I am of two minds for myself. I like the idea of being scattered in the wind, in a particularly lovely spot. I also see the appeal of leaving a marker, even if my children and grandchildren don’t visit. There would be a place where my existence was noted. I suppose the two are not mutually exclusive. Perhaps that is the answer I’ve been looking for – my cremains strewn about a lovely spot, (could they fertilize a garden?), and a memorial marker somewhere (a bench in Central Park?). Maybe I’m on to something here.

Do you visit loved ones at the cemetery? Does it feel meaningful? What do you want for yourself?

It is ironic that this piece started with the family gathering for a wedding but explored our recognition of death, but that is the nature of life. We gather for these events. The judge who officiated the ceremony, and it was a beautiful one, began with “Dearly beloved….,” just a word away from “Dearly departed…” It is all of a thread.

7 thoughts on “The Threads that Bind Us

  1. I definitely find comfort visiting my family at the cemetery. It is truly a way of honoring them. I think, it makes me feel better to share the news of the family with these departed members. When the Jews lives in the desert, they were concerned about the sand blowing over burial sites. The tradition started by leaving stones to protect the area from being covered with the sand. We now leave stones as a remembrance but that is how the tradition started. It was such a wonderful weekend to be with the family and it started by seeing the ones who couldn’t attend.


    1. First, Uncle T, thank you for doing it, Second, thank you for your explanation. Makes sense. I’m glad the visits brings you comfort – we all need it especially in the face of the loss of people we loved so much.


  2. Oh Linda, this is just as complicated in my mind! When I was younger and less experienced in loss, I was firmly in the “cremation/cemeteries are a waste with an exploding population” camp.
    I recently traveled home to Colden, and was compelled to go to the cemetery where my parents have a headstone. My mom is buried there, but a few of dad’s ashes are as well. I don’t visit there every time I’m in town, though. Now, I think about my parents in some way daily, and when I am faced with a task in which they had expertise, I ask their help half jokingly. Faced with that headstone, their dear names, I poured out my recent grief; telling them the things I feel that I can say to no one else. I’m not sure why that was a trigger in the way it was. They got an earful though! After a time, I wandered the little hometown cemetery and found the graves of generations of my family; greats, great-greats and felt this incredible peace and the thread of connection and belonging. It was comforting and I know they all live in their molecular way in my children and grandchildren.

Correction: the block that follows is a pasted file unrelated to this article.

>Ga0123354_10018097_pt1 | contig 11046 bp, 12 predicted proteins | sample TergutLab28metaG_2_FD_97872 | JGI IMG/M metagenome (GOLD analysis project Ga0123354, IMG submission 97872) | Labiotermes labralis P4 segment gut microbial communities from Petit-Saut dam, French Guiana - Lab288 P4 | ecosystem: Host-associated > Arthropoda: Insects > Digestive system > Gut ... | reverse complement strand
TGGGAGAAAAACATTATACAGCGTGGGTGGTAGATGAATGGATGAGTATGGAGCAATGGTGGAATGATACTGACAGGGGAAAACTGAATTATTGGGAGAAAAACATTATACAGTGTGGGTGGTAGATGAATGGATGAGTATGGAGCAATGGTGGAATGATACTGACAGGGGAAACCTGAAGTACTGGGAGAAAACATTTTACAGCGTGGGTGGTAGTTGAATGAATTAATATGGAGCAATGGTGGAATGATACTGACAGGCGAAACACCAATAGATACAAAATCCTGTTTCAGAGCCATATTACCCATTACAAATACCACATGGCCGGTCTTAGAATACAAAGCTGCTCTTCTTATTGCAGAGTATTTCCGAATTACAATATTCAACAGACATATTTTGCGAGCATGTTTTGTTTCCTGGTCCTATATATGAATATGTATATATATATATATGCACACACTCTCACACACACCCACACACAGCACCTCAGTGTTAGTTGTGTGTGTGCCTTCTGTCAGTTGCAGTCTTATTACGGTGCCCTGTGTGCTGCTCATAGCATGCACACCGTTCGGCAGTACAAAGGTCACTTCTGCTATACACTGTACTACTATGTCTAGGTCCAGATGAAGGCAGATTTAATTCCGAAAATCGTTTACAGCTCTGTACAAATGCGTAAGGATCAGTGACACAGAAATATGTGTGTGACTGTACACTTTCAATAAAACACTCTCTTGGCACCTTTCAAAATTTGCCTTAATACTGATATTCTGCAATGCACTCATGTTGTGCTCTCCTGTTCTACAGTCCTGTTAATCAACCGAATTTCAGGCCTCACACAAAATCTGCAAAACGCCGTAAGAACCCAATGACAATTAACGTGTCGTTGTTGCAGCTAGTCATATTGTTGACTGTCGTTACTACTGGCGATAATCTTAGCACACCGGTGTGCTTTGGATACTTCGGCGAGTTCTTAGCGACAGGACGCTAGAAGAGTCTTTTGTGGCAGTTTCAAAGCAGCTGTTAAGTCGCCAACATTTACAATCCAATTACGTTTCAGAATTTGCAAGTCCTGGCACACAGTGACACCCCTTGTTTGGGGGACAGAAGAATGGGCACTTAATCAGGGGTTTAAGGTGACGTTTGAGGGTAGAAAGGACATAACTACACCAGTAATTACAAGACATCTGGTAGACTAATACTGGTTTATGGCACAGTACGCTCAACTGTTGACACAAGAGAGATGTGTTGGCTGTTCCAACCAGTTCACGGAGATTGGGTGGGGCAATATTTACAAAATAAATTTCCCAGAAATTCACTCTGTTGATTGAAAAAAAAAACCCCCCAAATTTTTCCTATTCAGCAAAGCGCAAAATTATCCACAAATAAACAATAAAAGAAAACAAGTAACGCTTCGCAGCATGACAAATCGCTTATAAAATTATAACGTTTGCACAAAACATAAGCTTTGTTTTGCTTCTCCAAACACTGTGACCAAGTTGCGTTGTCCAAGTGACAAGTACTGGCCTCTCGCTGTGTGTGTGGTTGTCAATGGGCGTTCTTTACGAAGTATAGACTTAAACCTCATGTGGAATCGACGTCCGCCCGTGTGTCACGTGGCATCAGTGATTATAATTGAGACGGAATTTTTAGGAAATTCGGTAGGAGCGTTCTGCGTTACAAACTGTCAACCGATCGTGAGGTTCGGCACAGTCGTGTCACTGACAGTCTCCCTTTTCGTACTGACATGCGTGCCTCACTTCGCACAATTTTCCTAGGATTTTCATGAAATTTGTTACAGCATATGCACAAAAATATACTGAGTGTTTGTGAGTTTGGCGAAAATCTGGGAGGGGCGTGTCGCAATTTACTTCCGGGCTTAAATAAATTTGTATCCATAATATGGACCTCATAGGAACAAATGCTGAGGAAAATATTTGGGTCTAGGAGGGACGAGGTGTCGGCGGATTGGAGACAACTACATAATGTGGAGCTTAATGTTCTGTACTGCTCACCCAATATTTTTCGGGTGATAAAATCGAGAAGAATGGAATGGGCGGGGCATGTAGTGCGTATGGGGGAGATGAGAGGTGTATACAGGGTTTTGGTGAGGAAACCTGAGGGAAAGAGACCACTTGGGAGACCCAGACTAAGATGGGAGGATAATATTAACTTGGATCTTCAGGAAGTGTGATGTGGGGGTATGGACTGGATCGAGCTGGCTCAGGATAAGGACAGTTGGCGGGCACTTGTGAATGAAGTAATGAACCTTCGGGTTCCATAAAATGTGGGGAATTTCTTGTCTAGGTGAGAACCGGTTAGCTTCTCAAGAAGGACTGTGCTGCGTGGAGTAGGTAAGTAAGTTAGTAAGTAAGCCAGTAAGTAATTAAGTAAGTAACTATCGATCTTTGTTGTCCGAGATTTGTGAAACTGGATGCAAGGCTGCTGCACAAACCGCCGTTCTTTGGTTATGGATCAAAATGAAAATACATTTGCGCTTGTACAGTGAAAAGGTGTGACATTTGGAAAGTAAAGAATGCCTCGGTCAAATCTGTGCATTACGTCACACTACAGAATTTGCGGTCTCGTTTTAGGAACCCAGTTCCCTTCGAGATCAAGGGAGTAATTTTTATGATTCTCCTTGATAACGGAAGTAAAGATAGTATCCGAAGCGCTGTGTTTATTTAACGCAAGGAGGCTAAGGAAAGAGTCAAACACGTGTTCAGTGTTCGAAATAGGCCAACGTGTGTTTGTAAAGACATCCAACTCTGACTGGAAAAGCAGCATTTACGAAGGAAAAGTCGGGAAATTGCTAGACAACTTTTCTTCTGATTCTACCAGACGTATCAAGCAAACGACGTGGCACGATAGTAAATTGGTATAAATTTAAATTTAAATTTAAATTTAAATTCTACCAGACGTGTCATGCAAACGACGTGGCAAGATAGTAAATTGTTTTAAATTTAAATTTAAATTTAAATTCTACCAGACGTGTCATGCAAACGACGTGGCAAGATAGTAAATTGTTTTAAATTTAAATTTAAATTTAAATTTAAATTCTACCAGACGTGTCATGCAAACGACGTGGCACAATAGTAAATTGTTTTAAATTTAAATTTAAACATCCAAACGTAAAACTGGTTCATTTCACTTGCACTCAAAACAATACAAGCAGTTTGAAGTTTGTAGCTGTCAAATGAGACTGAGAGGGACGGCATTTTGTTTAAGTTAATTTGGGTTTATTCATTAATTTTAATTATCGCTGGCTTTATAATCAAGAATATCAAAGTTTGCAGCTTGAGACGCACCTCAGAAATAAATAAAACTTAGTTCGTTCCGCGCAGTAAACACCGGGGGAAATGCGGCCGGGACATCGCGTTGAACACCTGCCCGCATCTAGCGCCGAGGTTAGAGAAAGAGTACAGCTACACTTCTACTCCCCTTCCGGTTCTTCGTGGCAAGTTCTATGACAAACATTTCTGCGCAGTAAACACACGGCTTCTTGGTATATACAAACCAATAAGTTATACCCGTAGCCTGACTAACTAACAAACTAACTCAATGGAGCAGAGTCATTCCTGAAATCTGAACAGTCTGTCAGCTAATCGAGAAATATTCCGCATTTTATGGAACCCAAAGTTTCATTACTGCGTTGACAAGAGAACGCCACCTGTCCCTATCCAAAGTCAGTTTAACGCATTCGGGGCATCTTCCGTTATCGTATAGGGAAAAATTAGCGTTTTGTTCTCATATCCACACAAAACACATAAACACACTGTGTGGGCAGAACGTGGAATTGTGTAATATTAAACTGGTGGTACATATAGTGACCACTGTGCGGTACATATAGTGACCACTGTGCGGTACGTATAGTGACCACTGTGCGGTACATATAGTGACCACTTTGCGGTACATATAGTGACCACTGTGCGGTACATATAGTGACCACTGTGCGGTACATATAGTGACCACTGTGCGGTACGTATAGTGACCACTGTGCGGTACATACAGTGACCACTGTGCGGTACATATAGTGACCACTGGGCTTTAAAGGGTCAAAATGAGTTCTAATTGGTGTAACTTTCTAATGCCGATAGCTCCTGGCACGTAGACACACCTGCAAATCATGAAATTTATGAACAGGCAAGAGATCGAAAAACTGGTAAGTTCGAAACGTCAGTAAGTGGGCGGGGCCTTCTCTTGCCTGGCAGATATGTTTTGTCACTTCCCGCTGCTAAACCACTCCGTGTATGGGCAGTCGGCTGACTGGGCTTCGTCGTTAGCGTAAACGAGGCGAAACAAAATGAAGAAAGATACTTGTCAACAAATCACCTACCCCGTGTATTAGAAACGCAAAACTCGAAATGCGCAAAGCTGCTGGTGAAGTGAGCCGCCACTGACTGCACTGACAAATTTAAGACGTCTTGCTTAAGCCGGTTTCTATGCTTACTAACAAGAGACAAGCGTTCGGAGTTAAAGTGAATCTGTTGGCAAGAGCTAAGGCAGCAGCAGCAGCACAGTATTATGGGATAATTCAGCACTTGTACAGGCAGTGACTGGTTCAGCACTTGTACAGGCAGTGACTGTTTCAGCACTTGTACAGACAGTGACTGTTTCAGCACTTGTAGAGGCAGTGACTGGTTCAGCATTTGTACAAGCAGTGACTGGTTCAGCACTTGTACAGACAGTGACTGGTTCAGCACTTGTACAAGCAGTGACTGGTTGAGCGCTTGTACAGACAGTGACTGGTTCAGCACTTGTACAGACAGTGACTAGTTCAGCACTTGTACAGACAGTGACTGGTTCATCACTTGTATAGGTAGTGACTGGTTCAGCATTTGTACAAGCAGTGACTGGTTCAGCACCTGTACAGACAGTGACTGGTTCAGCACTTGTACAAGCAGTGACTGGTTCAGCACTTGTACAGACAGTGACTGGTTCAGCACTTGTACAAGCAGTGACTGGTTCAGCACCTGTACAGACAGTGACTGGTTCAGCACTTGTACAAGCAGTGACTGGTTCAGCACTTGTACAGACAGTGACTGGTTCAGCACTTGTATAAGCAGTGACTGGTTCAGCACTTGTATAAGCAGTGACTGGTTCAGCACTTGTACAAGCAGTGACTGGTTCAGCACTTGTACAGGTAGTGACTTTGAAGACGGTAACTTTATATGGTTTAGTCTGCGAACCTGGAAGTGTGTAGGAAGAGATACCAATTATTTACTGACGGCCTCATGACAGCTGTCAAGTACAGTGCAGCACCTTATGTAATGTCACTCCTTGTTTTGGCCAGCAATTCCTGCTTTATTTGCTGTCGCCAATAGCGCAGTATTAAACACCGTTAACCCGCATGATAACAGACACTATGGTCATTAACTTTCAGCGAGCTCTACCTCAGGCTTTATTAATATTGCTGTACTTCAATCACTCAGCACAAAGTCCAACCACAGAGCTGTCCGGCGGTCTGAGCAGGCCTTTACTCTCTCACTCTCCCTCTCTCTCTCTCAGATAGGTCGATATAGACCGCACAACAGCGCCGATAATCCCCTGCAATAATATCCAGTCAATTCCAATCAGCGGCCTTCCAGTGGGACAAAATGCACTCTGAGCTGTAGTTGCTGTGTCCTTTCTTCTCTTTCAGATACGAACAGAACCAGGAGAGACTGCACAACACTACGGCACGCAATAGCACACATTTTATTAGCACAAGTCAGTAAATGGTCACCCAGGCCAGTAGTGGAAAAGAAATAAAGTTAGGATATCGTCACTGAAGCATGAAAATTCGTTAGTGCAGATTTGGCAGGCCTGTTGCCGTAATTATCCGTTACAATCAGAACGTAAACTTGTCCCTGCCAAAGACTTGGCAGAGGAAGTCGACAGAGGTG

That said, the part that seems to wound me is that my brother has no stone, nor will Meagan- and she leaves no children. Sometimes I want to scream to the heavens that she was here! She mattered! It hurts me to think of her as occasional thoughts. I think that’s why we inter and carve granite. They were here. They added something to this world. They had a story, whether brief or long, or like a tiny pebble in a pond, or a hurricane over the ocean, their very life changed things in some way and those that knew them want to remember.
    The change in the world since the time we were connected as families and lived in hometowns seems to have severed something precious, and the loneliness and depression in so many young people gives me pause when I look at the importance of family and roots and honoring one another.


    1. Beautifully said, Georgie. I understand what you are saying. We want our lives, and those of our loved ones, to matter and to acknowledge that in some permanent way, even if that is folly (even gravestones erode over time). It is complicated. Thank you for sharing your experience. More to think about.


  3. I don’t visit. I know many find it awful for a Jew, but I want to be cremated and have my ashes spread on a favorite hiking trail. Probably illegal LOL, but whatever.


    1. I make no judgment – it is a personal decision. Based on the bit of research I did for Aunt Clair, at least in NYC, there are a lot of options for spreading ashes, not as restrictive as you might think. More of an issue in bodies of water – then you need permission. Not sure what that means in other states, but for what it’s worth, I was surprised that remains can be spread in public parks.


  4. I think of the Holocaust memorial in Israel-Yad Vashem. The Hebrew expression means “a memorial and a name.” The nazis wished to wipe out any memory of the existence of the Jewish people-as if we never were. They wished to take away our names and leave us no memorial. Yad Vashem documents those lives and gives the victims back their name; gives them a memorial.
    I refuse to accept that our existence leaves no record, no impact. Perhaps I am just agreeing with Georgie. I just think everyone deserves to have a name and a memorial. They mattered to someone. I also do not judge others who feel differently. But this is meaningful to me.
    thank you.